JAZZ AND BLUES

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Indy Lifestyle Online
The Oris London Jazz Festival comes to a head this weekend, but there is no sign of a falling off in the standard of these past few days - even if the fare might not meet everybody's definition of jazz. That cavil apart, tonight's double-bill at the Royal Festival Hall featuring Ali Farka Toure, Mali's answer to John Lee Hooker, and the broad-minded Spanish band Radio Tarifa should rank as a must-see. Meanwhile, Brentford's Watermans Arts Centre plays host to Larry Garner, a Louisiana bluesman with a sadly under-appreciated contemporary blues style.

The same night sees two Brits who could stand tall in any international company strutting their stuff. Bobby Wellins, noted for his contribution to Stan Tracey's "Under Milk Wood" is at Chelsea's 606 club, while Peter King follows up his Purcell Room concert of Wednesday with a club set at the Bull's Head, Barnes.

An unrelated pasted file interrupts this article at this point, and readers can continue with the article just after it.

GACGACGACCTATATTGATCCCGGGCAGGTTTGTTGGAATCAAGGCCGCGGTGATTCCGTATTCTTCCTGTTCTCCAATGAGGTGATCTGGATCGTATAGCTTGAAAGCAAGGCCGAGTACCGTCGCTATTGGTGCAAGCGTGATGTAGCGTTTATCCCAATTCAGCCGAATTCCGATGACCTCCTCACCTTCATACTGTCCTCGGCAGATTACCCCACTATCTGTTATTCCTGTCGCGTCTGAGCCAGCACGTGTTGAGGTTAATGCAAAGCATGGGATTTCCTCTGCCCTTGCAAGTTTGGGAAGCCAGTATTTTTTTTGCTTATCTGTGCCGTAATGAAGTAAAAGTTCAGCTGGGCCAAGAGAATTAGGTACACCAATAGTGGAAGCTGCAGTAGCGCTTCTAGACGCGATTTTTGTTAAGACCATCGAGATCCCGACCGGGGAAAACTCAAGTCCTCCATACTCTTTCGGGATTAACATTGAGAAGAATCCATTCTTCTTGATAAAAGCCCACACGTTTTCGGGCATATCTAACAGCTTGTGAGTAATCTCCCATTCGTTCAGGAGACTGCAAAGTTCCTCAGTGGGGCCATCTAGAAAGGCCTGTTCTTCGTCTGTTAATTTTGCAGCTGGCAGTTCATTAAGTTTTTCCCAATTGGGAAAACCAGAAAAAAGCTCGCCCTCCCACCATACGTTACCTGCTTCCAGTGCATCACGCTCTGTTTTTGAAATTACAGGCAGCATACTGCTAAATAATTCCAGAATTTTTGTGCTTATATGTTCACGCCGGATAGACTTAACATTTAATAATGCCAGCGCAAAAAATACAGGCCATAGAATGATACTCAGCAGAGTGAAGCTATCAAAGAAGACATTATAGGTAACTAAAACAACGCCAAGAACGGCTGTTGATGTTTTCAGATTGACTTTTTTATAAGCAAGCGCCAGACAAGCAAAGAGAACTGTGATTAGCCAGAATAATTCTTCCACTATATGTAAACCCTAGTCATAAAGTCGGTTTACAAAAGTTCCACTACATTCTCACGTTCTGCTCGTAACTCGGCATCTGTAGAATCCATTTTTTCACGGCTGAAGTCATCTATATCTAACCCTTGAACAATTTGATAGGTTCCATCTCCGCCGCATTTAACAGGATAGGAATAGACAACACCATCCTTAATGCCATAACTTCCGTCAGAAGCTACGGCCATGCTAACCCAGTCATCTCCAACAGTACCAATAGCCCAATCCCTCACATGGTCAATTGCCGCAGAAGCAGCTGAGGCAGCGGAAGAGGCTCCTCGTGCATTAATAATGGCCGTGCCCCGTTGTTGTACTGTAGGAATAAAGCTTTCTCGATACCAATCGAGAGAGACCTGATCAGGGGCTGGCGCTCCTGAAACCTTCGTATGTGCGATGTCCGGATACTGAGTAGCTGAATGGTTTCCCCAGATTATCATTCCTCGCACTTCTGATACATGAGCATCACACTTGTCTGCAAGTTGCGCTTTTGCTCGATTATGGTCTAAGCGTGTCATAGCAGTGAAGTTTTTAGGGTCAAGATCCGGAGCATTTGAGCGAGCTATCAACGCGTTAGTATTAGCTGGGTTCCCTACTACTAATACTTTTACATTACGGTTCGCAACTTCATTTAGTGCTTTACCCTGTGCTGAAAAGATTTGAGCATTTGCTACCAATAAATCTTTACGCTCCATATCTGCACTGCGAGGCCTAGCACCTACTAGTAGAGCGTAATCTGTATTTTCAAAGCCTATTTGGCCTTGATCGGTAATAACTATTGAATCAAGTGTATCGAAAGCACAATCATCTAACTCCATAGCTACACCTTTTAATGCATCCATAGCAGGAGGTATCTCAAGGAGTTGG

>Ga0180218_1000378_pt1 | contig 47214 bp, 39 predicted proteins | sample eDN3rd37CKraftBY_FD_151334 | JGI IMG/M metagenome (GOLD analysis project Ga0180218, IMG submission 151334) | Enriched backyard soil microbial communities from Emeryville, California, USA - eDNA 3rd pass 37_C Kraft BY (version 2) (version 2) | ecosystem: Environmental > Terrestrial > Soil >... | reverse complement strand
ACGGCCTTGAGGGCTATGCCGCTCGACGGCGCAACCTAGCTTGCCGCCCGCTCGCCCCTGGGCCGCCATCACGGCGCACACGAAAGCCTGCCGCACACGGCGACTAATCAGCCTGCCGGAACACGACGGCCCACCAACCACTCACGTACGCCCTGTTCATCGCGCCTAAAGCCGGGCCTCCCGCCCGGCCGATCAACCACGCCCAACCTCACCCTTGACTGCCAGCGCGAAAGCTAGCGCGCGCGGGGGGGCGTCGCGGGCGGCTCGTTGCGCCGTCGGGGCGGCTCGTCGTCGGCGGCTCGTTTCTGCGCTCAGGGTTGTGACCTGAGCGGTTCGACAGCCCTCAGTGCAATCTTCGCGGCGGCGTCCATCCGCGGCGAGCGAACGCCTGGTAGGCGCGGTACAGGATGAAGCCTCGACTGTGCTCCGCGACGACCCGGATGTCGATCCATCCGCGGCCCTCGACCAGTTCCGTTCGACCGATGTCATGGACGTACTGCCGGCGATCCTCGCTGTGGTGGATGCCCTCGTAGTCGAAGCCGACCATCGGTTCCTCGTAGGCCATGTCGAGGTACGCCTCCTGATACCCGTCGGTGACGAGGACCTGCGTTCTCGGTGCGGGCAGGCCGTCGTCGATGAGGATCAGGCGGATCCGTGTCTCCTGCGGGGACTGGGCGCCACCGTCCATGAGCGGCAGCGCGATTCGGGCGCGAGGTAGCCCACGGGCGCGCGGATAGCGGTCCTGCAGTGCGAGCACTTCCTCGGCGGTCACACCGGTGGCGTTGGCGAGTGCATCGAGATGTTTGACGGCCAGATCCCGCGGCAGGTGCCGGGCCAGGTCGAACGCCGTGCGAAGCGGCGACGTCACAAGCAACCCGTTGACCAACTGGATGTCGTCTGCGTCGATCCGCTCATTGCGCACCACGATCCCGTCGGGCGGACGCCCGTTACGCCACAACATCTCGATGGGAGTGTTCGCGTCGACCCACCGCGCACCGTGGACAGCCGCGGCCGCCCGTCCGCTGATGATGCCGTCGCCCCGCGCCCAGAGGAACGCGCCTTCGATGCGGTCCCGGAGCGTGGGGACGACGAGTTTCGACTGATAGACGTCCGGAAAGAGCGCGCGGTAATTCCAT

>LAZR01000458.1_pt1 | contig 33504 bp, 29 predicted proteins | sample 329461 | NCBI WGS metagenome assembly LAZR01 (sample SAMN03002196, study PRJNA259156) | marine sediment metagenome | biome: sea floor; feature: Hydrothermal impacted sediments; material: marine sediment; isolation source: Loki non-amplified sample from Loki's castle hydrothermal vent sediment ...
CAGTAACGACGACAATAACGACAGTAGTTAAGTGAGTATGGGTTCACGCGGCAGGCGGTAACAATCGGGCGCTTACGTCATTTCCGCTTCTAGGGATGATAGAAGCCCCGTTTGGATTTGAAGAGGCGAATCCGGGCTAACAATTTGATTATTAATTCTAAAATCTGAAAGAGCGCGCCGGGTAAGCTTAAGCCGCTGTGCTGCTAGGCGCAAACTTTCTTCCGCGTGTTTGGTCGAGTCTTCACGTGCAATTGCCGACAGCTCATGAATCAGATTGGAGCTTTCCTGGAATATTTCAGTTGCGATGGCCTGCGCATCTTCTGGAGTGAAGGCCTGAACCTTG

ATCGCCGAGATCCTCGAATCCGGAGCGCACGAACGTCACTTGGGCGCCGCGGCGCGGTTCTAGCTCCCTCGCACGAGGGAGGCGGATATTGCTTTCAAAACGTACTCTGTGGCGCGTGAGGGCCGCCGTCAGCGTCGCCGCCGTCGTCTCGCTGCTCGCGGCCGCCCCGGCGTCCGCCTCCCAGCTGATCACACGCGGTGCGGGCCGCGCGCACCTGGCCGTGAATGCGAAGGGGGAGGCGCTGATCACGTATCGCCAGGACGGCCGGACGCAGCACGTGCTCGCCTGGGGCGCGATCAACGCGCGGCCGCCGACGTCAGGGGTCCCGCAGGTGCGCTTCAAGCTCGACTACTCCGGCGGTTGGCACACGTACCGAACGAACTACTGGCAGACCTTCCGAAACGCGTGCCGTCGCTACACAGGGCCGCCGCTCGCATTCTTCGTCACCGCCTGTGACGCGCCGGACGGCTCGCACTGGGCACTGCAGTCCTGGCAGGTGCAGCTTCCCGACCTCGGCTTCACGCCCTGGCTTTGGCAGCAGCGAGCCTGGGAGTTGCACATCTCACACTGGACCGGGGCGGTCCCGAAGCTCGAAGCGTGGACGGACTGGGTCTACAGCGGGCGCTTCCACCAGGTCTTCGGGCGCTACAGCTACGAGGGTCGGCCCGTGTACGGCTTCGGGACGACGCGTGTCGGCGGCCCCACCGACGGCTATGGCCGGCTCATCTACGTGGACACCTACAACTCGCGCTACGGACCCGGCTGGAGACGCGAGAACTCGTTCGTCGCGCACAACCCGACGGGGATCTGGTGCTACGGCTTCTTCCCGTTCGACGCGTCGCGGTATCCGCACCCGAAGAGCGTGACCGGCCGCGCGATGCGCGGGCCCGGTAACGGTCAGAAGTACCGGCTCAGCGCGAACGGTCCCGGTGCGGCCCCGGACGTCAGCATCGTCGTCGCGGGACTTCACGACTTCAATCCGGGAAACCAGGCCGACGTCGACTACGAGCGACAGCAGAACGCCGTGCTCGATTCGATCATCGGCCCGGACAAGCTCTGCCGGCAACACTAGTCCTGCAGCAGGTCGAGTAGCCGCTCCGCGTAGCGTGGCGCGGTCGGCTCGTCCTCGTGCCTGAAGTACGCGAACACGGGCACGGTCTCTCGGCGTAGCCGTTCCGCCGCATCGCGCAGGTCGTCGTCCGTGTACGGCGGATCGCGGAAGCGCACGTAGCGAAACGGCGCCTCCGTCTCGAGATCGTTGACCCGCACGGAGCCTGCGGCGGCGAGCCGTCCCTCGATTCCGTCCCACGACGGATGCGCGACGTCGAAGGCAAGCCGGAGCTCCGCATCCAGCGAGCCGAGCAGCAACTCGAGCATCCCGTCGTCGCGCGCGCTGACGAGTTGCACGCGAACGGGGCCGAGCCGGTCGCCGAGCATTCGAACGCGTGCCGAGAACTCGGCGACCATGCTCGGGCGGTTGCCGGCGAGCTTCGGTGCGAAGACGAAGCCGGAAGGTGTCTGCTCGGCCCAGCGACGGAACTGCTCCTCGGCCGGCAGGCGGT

Tomorrow sees "The Big Blow" at the Queen Elizabeth Hall. With the prolific saxman David Murray to be joined by Chico Freeman, Jean Toussaint and Steve Williamson, there will certainly be a lot of noise - and a fair amount of swing.

It is a bountiful period on the recording front, too. Among the bigger names to have released albums in recent weeks is Pat Metheny, the guitarist who has been stretching the boundaries of the idiom for years and - in Imaginary Day (WEA) - has come up with something that to great effect blends jazz with various "world music" and rock influences and features the usual crew, led by keyboards player Lyle Mays and the distinctive voices of Mark Ledford and David Blamires.

Mino Cinelu, one of the project's percussionists, also turns up on pianist Kenny Barron's wonderfully varied new album, Things Unseen (Gitanes/Verve). Though at times he recalls 1970s era Chick Corea, most of the album is as distinctively arresting as anything that has appeared all year.

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